Welcome to Cary, The Safest Town in America

safest-town-in-america

Cary, NC — Based on recently released FBI Crime Data, Cary has the lowest crime rate in America for municipalities between 100,000 and 500,000.

The Safest Town in America

From Town of Cary:

Based upon data recently published in the FBI’s annual Uniform Crime Report (UCR) and reviewed by the Town of Cary’s Crime Analysis Unit, Cary, North Carolina has the lowest total crime rate in America among municipalities with populations of 100,000-500,000. The ranking is compiled using the FBI’s data for Total Crime Rate per 1,000 People.

Data from the report is generated from over 18,000 law enforcement agencies that submitted their information through a state UCR Program or directly to the FBI’s UCR Program. The FBI has collected, published and archived these statistics since 1930.

Cary consistently ranks as one of the safest municipalities regionally and nationally. For 13 consecutive years, the Town was the highest-ranked municipality in North Carolina and in the southeast based on reports by CQ Press and its annual publication, “City Crime Rankings: Crime in Metropolitan America.”

Its most recent publication, dated 2011, listed Cary as the third safest among municipalities with populations of 100,000-499,999. In last year’s 2011 FBI Uniform Crime Report, Cary had the ninth lowest total crime rate among municipalities with populations of 100,000-500,000.

Additional information about the 2012 FBI Uniform Crime Report is available at www.fbi.gov.

Why So Low?

Cary is not crime-free. Citizens are reminded to keep garage doors closed, front doors locked and remove valuables from your car.

That’s one of the reasons Cary is a safe place. We communicate about these issues.

Cary Police do a great job preventing crime, responding to incidents, apprehending suspects and keeping the town safe. But they do an even better job reaching out to the community with initiatives like geo-policing, Project Phoenix and National Night Out.

Even though Cary was incorporated more than a century ago, we are, in some ways, just starting our journey. But for today, let’s bask in the glow of an admirable safety record and the title of Safest Town in America.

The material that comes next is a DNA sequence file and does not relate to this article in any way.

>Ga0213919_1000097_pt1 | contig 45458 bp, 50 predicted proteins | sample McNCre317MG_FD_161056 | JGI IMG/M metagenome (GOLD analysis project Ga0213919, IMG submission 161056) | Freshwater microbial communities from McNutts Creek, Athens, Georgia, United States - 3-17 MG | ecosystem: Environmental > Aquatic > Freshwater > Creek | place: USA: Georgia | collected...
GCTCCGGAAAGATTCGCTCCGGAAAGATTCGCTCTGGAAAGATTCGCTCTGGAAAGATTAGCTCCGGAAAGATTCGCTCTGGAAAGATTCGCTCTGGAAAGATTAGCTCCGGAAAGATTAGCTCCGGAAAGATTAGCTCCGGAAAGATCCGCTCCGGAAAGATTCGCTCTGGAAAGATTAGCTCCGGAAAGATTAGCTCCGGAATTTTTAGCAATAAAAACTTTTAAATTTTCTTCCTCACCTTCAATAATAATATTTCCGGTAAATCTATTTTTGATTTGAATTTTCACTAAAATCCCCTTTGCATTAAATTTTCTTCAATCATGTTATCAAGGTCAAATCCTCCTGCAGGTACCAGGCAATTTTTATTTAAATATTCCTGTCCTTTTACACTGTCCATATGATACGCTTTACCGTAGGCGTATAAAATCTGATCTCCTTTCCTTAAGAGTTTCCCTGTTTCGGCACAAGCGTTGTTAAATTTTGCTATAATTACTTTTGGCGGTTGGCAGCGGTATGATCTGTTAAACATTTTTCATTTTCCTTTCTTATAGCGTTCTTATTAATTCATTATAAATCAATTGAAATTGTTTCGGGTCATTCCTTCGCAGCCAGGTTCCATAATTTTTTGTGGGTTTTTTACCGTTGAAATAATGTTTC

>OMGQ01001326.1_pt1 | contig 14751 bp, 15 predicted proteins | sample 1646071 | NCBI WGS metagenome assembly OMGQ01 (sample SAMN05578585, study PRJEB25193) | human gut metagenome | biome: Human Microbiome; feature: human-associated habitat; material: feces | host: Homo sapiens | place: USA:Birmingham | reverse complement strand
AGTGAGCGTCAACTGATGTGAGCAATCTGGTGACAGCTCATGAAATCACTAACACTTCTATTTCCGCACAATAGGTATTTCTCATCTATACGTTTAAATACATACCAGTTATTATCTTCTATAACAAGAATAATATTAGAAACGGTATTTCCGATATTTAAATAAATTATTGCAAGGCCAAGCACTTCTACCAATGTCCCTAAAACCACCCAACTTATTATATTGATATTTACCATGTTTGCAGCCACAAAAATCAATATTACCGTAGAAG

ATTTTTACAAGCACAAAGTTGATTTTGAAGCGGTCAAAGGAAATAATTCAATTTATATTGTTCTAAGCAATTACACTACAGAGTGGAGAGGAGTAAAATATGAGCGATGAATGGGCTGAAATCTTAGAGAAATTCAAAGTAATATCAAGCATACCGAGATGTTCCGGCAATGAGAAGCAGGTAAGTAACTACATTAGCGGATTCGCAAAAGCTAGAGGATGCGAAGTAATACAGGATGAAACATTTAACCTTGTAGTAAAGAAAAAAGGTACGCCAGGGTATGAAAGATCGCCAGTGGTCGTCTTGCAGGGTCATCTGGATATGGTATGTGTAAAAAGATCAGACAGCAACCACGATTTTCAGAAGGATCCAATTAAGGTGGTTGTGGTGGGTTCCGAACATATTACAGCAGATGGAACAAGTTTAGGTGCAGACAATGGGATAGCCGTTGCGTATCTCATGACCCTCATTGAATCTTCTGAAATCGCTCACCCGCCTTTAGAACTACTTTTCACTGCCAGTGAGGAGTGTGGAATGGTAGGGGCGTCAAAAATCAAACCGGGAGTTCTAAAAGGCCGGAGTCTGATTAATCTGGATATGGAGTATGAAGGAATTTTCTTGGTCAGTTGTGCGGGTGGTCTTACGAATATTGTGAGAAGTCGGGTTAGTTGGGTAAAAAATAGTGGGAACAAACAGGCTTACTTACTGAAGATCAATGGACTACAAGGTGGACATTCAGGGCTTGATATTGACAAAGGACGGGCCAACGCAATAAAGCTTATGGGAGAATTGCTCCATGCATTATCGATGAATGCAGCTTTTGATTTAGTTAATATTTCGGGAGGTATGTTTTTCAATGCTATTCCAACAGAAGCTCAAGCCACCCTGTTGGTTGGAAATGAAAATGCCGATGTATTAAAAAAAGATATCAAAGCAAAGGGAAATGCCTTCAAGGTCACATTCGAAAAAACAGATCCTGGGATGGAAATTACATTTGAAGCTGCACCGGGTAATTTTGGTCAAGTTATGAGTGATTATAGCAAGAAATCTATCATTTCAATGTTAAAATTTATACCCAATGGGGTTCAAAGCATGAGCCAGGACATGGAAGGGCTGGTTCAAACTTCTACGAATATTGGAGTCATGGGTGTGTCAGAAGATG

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Photo by Hal Goodtree.

28 Comments

  • Robert Campbell on said:

    Communication is the key — I encourage every person to join or start a NextDoor.com site. In our community of more than 600 homes, we’ve successfully stopped the casual car break-ins by seeing the pattern, alerting Cary PD to the pattern and catching the perpetrators. Beyond, NextDoor facilitates communication in your neighborhood, if nothing else, you would be able to call that neighbor by their first name should you run into them :-) We’ve seen great benefit from this kind of social engagement, I encourage others to take the plunge!

  • Peggy Conner on said:

    Of course it’s the safest town. Because the Cary Police have NO issue with railroading an innocent man and having him sentenced to life in prison for a crime he didn’t commit. They’ll even go so far as to tamper with evidence and lie under oath to maintain that ‘safe’ classification.

      • Peggy Conner on said:

        Yes Hal, I sure do. Are you familiar with Brad Cooper? The Canadian citizen that lived in Cary? Jason Young COMPLETELY wiped Nancy Cooper’s TWO cell phones AND the SIM card–COMPLETELY!!!!!!!!!! And didn’t bother to notify the Defense team until well after any records could be retrieved. You don’t ACCIDENTALLY wipe a SIM card–it is a deliberate act!!!

        And if you bothered to watch any of the trial footage, you would know that the CPD officers who testified UNDER OATH, were lying! I guess it’s just easier trust and believe that Cary is this pot of gold at the end of the rainbow.

    • learmond walker on said:

      well everywhere you go you will find bad cop but i live in cary and it really is a nice city to live in its rare to even hear cops responding to anything

  • And to make sure they retain their motto as “The Safest City”, (and the tax revenue it generates) – the CPD will ALWAYS solve the crime – whether they arrest the real criminal or not, it doesn’t really matter – just make an arrest and put the residents at ease. Bazemores standard response to a crime – “This wasn’t random” which gives CPD free rein to make the most “logical” arrest even if they have to force fit square pegs (created evidence) into round holes (their theories). What a joke this PD and city is.

  • Allison on said: